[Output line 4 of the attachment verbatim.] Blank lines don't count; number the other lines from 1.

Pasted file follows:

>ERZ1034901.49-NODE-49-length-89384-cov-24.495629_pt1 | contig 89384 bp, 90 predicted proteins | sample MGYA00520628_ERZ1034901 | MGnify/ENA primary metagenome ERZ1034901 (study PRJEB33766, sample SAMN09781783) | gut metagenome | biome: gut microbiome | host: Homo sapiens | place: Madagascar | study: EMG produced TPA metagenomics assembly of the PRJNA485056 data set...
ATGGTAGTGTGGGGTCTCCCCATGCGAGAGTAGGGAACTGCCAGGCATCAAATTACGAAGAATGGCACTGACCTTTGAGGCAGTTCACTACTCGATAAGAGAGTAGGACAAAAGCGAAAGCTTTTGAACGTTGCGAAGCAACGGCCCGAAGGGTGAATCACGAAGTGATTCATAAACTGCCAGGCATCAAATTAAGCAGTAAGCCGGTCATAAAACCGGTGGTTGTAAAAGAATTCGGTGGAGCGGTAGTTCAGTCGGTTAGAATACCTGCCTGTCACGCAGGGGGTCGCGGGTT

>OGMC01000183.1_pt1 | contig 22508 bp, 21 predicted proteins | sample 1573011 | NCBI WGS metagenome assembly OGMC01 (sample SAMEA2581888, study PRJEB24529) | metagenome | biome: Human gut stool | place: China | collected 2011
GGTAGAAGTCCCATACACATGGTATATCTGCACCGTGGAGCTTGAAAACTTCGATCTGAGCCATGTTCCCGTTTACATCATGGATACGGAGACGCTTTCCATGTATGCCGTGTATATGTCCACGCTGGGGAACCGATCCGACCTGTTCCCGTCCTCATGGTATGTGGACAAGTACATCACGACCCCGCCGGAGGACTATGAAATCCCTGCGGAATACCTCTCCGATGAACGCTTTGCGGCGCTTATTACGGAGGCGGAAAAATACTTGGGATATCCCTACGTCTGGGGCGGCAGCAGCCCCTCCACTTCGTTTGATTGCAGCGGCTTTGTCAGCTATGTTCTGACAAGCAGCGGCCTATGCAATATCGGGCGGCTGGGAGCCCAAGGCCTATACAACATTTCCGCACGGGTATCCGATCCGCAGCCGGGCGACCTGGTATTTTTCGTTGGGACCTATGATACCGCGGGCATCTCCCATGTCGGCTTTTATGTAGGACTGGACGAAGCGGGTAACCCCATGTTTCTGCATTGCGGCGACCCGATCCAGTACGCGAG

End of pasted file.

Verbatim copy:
GGTAGAAGTCCCATACACATGGTATATCTGCACCGTGGAGCTTGAAAACTTCGATCTGAGCCATGTTCCCGTTTACATCATGGATACGGAGACGCTTTCCATGTATGCCGTGTATATGTCCACGCTGGGGAACCGATCCGACCTGTTCCCGTCCTCATGGTATGTGGACAAGTACATCACGACCCCGCCGGAGGACTATGAAATCCCTGCGGAATACCTCTCCGATGAACGCTTTGCGGCGCTTATTACGGAGGCGGAAAAATACTTGGGATATCCCTACGTCTGGGGCGGCAGCAGCCCCTCCACTTCGTTTGATTGCAGCGGCTTTGTCAGCTATGTTCTGACAAGCAGCGGCCTATGCAATATCGGGCGGCTGGGAGCCCAAGGCCTATACAACATTTCCGCACGGGTATCCGATCCGCAGCCGGGCGACCTGGTATTTTTCGTTGGGACCTATGATACCGCGGGCATCTCCCATGTCGGCTTTTATGTAGGACTGGACGAAGCGGGTAACCCCATGTTTCTGCATTGCGGCGACCCGATCCAGTACGCGAG